The Big Lebowski is a brilliant film largely because so many eccentric characters speak with such distinct, unique rhythms, patterns, and mannerisms. The Sopranos, too, is a brilliant show in part because each character has his or her own way not only of speaking, not only of moving, but even a distinct aesthetic of being. The Simpsons is yet another show with the remarkable power of providing many distinct voices.
This isn't an easy feat to pull off. In Seinfeld, for example, Jerry, George, and Elaine often come off sounding remarkably the same. But when a show or film does pull it off, it is a great aesthetic achievement.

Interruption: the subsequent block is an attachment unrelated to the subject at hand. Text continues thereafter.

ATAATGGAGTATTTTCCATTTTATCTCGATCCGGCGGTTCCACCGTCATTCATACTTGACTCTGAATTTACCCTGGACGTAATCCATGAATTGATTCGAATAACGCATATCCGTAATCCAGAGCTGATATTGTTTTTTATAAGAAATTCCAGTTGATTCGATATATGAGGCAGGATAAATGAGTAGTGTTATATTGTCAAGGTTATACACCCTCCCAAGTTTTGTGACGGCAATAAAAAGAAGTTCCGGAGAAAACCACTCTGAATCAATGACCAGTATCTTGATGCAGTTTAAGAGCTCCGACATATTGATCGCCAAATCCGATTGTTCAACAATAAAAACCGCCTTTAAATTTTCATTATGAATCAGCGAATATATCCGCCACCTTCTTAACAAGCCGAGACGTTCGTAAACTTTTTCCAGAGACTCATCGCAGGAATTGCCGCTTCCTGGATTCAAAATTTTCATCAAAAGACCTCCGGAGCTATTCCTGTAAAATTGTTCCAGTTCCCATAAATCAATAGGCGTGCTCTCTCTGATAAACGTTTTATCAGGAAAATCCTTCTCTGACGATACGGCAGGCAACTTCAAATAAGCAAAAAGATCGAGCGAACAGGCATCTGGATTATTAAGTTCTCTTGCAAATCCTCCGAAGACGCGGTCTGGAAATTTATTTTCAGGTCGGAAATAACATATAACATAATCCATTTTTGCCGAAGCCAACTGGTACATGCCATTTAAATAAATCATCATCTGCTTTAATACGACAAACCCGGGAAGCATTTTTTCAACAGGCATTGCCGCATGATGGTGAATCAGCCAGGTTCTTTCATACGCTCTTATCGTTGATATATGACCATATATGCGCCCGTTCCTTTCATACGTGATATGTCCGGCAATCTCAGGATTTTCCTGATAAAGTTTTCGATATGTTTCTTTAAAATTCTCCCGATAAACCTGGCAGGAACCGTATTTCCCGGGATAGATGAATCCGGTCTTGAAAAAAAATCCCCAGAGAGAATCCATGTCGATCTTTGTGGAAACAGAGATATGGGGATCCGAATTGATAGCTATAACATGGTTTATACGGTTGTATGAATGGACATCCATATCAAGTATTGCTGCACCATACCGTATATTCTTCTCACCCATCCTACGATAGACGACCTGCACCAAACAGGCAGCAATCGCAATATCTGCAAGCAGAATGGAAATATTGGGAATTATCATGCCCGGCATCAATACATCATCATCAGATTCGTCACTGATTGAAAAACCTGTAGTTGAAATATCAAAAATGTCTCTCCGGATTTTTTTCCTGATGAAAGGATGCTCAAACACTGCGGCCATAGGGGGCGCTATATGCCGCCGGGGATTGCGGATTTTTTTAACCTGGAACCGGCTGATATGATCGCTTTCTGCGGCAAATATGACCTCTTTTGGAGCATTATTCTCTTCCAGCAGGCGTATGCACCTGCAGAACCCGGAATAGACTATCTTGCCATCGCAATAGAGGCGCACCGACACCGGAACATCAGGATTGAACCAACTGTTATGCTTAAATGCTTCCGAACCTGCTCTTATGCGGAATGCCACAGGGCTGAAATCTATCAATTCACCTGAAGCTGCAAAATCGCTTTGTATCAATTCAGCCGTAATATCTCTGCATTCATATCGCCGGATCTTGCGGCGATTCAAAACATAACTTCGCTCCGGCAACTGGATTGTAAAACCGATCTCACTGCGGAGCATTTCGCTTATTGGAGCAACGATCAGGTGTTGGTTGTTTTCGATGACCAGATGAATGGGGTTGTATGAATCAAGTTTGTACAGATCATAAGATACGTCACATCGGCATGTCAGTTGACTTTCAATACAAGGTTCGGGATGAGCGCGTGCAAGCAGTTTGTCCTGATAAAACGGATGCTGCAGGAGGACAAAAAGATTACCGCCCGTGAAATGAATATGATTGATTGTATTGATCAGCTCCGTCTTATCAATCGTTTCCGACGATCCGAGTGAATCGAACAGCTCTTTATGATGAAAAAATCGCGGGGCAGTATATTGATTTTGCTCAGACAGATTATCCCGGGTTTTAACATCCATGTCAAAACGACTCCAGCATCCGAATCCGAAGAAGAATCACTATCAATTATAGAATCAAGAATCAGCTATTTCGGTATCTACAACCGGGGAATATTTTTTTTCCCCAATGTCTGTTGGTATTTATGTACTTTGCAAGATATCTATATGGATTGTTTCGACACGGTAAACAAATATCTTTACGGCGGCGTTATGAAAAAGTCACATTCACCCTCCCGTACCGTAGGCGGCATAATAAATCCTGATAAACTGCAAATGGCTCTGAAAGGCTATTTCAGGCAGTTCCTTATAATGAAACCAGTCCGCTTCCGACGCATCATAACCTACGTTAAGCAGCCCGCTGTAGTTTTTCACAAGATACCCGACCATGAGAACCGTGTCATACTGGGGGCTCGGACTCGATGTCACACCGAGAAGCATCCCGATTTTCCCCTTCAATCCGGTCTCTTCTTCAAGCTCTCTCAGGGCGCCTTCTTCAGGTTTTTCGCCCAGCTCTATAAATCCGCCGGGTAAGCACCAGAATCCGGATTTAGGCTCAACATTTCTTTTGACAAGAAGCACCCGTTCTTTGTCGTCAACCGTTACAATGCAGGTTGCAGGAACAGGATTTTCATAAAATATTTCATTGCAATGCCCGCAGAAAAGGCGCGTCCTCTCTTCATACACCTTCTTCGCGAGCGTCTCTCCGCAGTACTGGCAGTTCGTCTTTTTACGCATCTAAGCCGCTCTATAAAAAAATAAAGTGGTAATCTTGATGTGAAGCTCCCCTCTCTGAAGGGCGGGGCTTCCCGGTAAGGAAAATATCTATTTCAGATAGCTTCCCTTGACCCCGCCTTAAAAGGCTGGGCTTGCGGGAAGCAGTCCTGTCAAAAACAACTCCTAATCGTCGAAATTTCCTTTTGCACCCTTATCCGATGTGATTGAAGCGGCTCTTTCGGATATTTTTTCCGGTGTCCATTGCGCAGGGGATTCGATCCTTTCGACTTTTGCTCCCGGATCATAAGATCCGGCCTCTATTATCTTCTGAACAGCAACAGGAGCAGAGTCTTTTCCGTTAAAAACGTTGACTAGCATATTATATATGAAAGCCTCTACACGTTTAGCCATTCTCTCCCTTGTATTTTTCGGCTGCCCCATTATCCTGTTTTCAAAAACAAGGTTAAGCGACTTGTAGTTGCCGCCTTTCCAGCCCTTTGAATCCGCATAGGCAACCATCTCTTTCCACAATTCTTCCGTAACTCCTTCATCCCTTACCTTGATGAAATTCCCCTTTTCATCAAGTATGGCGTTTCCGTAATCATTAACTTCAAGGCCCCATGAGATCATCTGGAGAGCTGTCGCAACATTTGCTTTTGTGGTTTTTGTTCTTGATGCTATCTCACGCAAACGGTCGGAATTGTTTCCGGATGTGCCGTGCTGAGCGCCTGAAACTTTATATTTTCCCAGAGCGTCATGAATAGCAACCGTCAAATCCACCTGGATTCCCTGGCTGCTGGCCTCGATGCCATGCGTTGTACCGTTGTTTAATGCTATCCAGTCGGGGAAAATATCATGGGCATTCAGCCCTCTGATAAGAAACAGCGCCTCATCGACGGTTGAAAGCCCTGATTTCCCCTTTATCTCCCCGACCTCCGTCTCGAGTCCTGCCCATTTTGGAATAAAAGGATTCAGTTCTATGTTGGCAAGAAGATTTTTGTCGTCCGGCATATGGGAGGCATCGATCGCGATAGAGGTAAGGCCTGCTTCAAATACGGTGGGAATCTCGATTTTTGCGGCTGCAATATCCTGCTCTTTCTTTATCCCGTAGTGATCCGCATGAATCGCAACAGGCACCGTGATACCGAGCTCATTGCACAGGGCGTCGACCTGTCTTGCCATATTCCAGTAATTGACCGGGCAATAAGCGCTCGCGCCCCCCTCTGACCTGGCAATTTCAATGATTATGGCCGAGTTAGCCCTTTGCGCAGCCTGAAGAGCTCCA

Can a misanthrope love humanity?
Can a person be a pacifist believing in the dignity of all people, while really not liking to be around people much? It can be easier to love humanity in the abstract than to love actual people. Can a person try to live by Christ's ethic of forgiving everybody who wrongs him/her, but while finding most people rather annoying? In some ways it's easier to forgive grand tragedies than to forgive people for being merely annoying.
I feel these two articles are somewhat related (besides both being in "Spiked" and coming to here through "Arts & Letters Daily." Frank Furedi writes critically about how "the science" has become a moral authority. Helene Guldberg reviews Christopher Lane's book on overdiagnosis of psychological issues.